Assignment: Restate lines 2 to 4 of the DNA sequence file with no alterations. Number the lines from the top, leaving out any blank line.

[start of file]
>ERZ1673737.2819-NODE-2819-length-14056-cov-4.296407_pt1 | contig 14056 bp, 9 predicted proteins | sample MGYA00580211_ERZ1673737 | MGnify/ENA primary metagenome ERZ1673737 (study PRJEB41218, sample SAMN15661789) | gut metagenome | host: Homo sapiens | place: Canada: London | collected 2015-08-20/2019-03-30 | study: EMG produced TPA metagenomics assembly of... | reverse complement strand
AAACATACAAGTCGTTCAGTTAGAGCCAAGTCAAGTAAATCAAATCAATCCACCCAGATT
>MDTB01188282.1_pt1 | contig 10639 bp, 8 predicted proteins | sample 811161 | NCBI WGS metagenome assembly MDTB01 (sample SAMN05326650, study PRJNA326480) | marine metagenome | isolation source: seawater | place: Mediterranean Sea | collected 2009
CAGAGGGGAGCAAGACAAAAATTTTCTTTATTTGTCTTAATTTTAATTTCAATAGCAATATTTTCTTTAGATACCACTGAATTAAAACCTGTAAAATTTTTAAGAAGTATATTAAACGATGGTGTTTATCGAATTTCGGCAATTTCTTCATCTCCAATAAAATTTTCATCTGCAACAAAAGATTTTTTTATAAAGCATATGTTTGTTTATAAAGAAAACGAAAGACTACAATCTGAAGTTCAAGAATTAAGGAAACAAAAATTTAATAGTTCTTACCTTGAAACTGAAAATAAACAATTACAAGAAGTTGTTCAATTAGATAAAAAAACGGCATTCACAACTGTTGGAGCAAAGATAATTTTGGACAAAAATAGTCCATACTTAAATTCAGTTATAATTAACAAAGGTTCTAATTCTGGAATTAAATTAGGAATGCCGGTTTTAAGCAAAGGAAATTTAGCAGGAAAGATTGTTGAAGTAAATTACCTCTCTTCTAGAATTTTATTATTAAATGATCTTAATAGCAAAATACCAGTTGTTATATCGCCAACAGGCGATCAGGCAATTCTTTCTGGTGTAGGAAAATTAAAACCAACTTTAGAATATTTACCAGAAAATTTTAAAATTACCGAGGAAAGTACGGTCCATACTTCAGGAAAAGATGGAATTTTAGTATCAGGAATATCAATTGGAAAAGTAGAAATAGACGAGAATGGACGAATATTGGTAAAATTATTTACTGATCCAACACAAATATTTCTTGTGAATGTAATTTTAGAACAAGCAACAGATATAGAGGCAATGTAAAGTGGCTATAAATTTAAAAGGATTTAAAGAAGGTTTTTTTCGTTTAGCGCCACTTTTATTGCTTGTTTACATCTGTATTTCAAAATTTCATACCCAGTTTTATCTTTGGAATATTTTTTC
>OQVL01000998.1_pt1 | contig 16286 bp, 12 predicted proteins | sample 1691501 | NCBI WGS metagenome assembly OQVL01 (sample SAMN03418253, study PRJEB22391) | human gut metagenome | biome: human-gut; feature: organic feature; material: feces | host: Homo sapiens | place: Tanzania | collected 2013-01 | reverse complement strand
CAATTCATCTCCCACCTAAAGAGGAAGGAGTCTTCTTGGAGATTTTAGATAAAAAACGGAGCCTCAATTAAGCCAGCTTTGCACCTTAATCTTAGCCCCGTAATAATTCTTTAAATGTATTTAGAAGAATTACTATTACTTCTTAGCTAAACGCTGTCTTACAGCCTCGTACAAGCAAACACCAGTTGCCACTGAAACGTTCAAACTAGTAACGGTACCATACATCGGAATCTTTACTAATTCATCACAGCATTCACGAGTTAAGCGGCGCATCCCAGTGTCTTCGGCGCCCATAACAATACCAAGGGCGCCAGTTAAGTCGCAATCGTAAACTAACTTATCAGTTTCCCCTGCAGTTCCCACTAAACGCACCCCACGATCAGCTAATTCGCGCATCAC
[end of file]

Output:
AAACATACAAGTCGTTCAGTTAGAGCCAAGTCAAGTAAATCAAATCAATCCACCCAGATT
>MDTB01188282.1_pt1 | contig 10639 bp, 8 predicted proteins | sample 811161 | NCBI WGS metagenome assembly MDTB01 (sample SAMN05326650, study PRJNA326480) | marine metagenome | isolation source: seawater | place: Mediterranean Sea | collected 2009
CAGAGGGGAGCAAGACAAAAATTTTCTTTATTTGTCTTAATTTTAATTTCAATAGCAATATTTTCTTTAGATACCACTGAATTAAAACCTGTAAAATTTTTAAGAAGTATATTAAACGATGGTGTTTATCGAATTTCGGCAATTTCTTCATCTCCAATAAAATTTTCATCTGCAACAAAAGATTTTTTTATAAAGCATATGTTTGTTTATAAAGAAAACGAAAGACTACAATCTGAAGTTCAAGAATTAAGGAAACAAAAATTTAATAGTTCTTACCTTGAAACTGAAAATAAACAATTACAAGAAGTTGTTCAATTAGATAAAAAAACGGCATTCACAACTGTTGGAGCAAAGATAATTTTGGACAAAAATAGTCCATACTTAAATTCAGTTATAATTAACAAAGGTTCTAATTCTGGAATTAAATTAGGAATGCCGGTTTTAAGCAAAGGAAATTTAGCAGGAAAGATTGTTGAAGTAAATTACCTCTCTTCTAGAATTTTATTATTAAATGATCTTAATAGCAAAATACCAGTTGTTATATCGCCAACAGGCGATCAGGCAATTCTTTCTGGTGTAGGAAAATTAAAACCAACTTTAGAATATTTACCAGAAAATTTTAAAATTACCGAGGAAAGTACGGTCCATACTTCAGGAAAAGATGGAATTTTAGTATCAGGAATATCAATTGGAAAAGTAGAAATAGACGAGAATGGACGAATATTGGTAAAATTATTTACTGATCCAACACAAATATTTCTTGTGAATGTAATTTTAGAACAAGCAACAGATATAGAGGCAATGTAAAGTGGCTATAAATTTAAAAGGATTTAAAGAAGGTTTTTTTCGTTTAGCGCCACTTTTATTGCTTGTTTACATCTGTATTTCAAAATTTCATACCCAGTTTTATCTTTGGAATATTTTTTC